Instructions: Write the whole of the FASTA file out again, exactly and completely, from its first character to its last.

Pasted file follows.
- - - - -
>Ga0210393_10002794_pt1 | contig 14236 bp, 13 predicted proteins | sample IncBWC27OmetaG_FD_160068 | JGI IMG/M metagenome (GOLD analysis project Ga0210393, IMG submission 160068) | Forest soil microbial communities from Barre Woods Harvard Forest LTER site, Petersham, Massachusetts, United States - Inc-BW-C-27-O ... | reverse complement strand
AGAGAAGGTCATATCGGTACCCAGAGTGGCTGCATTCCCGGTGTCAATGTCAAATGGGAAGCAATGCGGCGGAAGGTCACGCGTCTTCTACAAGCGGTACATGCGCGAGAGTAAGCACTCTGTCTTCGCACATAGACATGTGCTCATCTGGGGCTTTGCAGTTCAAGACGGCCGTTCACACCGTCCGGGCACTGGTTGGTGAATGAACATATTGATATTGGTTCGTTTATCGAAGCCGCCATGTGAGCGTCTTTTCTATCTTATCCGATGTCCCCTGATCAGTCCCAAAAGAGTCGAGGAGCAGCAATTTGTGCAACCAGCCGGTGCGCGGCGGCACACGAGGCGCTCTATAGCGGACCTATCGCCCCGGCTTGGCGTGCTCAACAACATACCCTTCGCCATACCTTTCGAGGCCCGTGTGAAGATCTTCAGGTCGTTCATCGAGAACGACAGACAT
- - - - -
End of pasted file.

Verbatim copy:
>Ga0210393_10002794_pt1 | contig 14236 bp, 13 predicted proteins | sample IncBWC27OmetaG_FD_160068 | JGI IMG/M metagenome (GOLD analysis project Ga0210393, IMG submission 160068) | Forest soil microbial communities from Barre Woods Harvard Forest LTER site, Petersham, Massachusetts, United States - Inc-BW-C-27-O ... | reverse complement strand
AGAGAAGGTCATATCGGTACCCAGAGTGGCTGCATTCCCGGTGTCAATGTCAAATGGGAAGCAATGCGGCGGAAGGTCACGCGTCTTCTACAAGCGGTACATGCGCGAGAGTAAGCACTCTGTCTTCGCACATAGACATGTGCTCATCTGGGGCTTTGCAGTTCAAGACGGCCGTTCACACCGTCCGGGCACTGGTTGGTGAATGAACATATTGATATTGGTTCGTTTATCGAAGCCGCCATGTGAGCGTCTTTTCTATCTTATCCGATGTCCCCTGATCAGTCCCAAAAGAGTCGAGGAGCAGCAATTTGTGCAACCAGCCGGTGCGCGGCGGCACACGAGGCGCTCTATAGCGGACCTATCGCCCCGGCTTGGCGTGCTCAACAACATACCCTTCGCCATACCTTTCGAGGCCCGTGTGAAGATCTTCAGGTCGTTCATCGAGAACGACAGACAT